Tuesday 17 October 2017

IVF in Ireland A booming industry

Anita Guidera

Up to 3,000 babies are born in Ireland each year as a result of In Vitro Fertilisation (IVF) and other high-tech interventions.

Assisted human reproduction is now a booming industry here with approximately 26 fertility clinics offering a range of fertility treatment from IVF to egg freezing and artificial insemination.

IVF uses drugs to induce an artificial menopause, followed by high doses of ovarian stimulation. The aim is to produce more than eight eggs to be fertilised in the laboratory.

The technique was pioneered here by Professor Robbie Harrison, a consultant obstetrician at Dublin's Rotunda Hospital, and the first IVF or test-tube baby was born at the Rotunda in January 1986.

In the multi-million euro industry today, a standard IVF treatment can cost anything from €3,800 to upwards on €7,000 and has a 31pc success rate.

Last year, 1,100 IVF cycles were carried out at the Simms Clinic in Clonskeagh, Ireland's largest fertility clinic, which boasts a pregnancy success rate that is around 9pc higher than the national average.

Dr David Walsh, consultant gynaecologist at the clinic, predicts that the current rate of one-in-six couples who are experiencing difficulties conceiving naturally will rise to one-in-four within the decade.

He explained that the reason for the rise was to do with a change in lifestyle.

"Many couples are delaying having children, expressing a preference to rear a family only after establishing a stable relationship and financial security. There is also a growing number of late and second marriages," he said.

Dr Walsh said that financial strain was now adding to the stress of couples experiencing infertility.

"Infertility is often the straw that breaks the camel's back. The generation that is being financially compromised by the boom and negative equity are the same generation who are getting hit with this.

"It is a perfect storm for people in their 30s. They are probably the most vulnerable group, with crippling mortgages and whose jobs are under threat.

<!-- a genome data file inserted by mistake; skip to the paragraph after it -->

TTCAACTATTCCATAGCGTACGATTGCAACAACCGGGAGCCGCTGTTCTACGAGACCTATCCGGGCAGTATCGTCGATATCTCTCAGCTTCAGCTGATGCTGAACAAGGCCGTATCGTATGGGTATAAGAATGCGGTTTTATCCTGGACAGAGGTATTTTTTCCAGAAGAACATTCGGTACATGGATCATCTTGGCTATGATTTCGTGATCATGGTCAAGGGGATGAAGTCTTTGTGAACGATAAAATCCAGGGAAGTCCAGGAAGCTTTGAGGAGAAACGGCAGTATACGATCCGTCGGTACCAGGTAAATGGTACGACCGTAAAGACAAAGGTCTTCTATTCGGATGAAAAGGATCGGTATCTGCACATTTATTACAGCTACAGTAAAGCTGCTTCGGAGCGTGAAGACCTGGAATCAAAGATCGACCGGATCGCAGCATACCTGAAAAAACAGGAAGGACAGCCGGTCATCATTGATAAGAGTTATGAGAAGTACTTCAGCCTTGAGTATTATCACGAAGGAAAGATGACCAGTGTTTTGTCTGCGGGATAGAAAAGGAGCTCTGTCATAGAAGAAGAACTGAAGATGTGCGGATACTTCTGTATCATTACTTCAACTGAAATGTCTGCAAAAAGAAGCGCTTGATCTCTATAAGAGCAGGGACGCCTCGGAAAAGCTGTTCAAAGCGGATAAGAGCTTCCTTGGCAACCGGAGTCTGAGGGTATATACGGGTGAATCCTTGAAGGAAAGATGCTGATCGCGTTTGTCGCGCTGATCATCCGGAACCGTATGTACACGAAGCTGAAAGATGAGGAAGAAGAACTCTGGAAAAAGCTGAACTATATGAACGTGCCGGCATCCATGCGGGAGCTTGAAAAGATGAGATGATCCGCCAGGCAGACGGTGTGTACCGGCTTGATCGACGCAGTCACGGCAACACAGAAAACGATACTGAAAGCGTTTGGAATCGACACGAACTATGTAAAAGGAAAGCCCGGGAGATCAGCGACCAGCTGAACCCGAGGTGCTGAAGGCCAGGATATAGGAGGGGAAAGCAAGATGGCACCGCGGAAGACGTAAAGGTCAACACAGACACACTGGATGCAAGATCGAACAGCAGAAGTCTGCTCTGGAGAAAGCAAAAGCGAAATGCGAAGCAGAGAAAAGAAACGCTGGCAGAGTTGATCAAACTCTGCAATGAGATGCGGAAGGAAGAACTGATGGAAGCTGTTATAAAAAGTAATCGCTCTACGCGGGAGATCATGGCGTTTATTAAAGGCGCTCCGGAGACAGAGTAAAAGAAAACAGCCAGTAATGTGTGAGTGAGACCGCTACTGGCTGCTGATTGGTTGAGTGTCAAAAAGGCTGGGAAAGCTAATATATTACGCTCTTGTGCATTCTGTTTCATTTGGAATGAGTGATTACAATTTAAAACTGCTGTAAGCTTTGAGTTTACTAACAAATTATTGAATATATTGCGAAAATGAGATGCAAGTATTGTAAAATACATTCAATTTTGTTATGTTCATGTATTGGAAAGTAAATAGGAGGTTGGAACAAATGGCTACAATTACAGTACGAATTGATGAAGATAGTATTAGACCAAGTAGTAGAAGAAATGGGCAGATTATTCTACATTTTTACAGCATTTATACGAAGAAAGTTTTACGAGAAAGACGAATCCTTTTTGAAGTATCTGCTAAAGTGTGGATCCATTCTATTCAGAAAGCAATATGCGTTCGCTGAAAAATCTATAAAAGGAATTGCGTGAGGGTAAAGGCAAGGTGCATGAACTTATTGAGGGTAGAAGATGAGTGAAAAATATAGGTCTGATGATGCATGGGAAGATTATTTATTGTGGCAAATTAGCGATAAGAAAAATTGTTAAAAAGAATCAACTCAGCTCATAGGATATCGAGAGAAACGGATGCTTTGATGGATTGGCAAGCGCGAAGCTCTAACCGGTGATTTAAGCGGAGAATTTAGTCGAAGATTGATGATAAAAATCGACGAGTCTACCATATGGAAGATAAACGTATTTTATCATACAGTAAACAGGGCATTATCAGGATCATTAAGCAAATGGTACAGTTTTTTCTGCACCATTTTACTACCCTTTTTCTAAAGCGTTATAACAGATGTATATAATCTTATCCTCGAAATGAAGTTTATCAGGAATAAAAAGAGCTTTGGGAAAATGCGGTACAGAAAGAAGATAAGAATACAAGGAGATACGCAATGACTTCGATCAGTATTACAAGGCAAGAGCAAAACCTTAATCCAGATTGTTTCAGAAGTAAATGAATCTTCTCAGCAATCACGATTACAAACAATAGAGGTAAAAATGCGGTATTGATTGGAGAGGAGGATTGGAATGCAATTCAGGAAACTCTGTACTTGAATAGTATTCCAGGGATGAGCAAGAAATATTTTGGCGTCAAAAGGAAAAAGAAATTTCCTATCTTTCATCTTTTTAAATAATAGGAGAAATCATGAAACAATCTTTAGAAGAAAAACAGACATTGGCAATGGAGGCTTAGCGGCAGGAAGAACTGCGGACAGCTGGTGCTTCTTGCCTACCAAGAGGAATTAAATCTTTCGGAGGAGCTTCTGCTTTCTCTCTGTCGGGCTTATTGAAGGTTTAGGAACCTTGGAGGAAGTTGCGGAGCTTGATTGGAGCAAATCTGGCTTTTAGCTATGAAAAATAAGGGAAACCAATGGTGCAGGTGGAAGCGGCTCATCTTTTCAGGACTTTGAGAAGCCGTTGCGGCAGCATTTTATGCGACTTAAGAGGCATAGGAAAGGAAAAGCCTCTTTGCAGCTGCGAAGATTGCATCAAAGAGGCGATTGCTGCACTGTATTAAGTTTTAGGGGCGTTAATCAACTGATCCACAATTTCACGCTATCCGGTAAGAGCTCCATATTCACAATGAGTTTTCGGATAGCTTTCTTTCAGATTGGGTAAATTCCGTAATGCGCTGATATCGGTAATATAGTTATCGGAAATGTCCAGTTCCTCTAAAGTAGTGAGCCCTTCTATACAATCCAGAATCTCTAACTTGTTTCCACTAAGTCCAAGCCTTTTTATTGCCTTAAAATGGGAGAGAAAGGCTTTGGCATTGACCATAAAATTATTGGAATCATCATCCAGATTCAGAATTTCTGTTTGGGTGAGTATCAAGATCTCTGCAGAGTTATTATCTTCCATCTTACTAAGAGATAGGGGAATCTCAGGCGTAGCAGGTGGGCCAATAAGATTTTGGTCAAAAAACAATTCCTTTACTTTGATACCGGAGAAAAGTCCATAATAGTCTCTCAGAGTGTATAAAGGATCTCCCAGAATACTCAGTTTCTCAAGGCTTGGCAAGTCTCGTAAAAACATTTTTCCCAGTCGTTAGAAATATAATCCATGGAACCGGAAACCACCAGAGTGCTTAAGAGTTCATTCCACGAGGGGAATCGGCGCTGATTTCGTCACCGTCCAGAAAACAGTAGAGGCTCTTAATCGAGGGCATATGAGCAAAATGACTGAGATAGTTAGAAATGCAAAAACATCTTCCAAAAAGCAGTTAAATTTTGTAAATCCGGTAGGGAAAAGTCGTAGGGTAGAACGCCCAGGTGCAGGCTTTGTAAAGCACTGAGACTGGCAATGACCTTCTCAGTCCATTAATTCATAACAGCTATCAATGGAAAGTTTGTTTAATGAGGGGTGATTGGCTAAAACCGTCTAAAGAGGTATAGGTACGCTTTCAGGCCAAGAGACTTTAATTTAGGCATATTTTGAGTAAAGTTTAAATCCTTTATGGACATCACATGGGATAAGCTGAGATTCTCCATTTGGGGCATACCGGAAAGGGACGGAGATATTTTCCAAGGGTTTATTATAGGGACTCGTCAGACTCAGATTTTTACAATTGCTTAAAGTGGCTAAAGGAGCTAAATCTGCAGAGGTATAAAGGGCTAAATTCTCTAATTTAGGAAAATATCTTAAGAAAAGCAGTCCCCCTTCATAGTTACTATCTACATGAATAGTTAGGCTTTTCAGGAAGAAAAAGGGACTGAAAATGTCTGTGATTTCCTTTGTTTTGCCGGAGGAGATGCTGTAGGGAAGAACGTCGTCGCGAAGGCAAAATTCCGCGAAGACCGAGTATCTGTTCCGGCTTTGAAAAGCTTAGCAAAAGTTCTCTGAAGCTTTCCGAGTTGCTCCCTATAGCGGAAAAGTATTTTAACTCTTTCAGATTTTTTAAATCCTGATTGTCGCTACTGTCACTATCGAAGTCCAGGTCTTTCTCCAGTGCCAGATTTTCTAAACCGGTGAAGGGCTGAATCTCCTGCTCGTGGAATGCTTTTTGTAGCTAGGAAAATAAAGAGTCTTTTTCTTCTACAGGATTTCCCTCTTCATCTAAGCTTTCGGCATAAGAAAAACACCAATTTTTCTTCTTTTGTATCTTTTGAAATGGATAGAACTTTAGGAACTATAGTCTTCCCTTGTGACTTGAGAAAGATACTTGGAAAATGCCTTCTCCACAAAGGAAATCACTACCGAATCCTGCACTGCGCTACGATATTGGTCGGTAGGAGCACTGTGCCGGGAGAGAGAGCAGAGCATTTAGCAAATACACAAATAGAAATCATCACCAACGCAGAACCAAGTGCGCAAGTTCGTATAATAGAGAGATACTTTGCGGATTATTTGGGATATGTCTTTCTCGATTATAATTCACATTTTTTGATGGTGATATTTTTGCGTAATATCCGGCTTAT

"I had a couple recently who had both lost their jobs, they had a family bereavement and then infertility on top of that. It is insurmountable. This generation is being hit every way, emotionally, financially, professionally and it is just terrible," he said.

But IVF treatment is not without its risks. Ovarian hyperstimulation syndrome, a condition in which the ovaries swell and fluid leaks into the abdominal cavity and chest, can be severe and even fatal in approximately 2pc of cases.

Dr Martine Millet Johnston of the Kilkenny Clinic believes that natural-cycle or low-stimulation IVF, which uses milder drugs and is less costly but has a lower success rate, is a better way forward.

"With technology so advanced now, specialists like ourselves are fine-tuning our techniques and we are better able to monitor the cycle," she said.

As a member of the Irish Fertility Society, she also believes that state funding is required to radically tackle the rise in infertility.

"We should be looking at preventing fertility problems. We should be looking at diet and exercise for children in secondary school.

"There should be a stronger emphasis on the protection of reproductive health rather than tackling a problem at a crisis stage," she said.

Irish Independent

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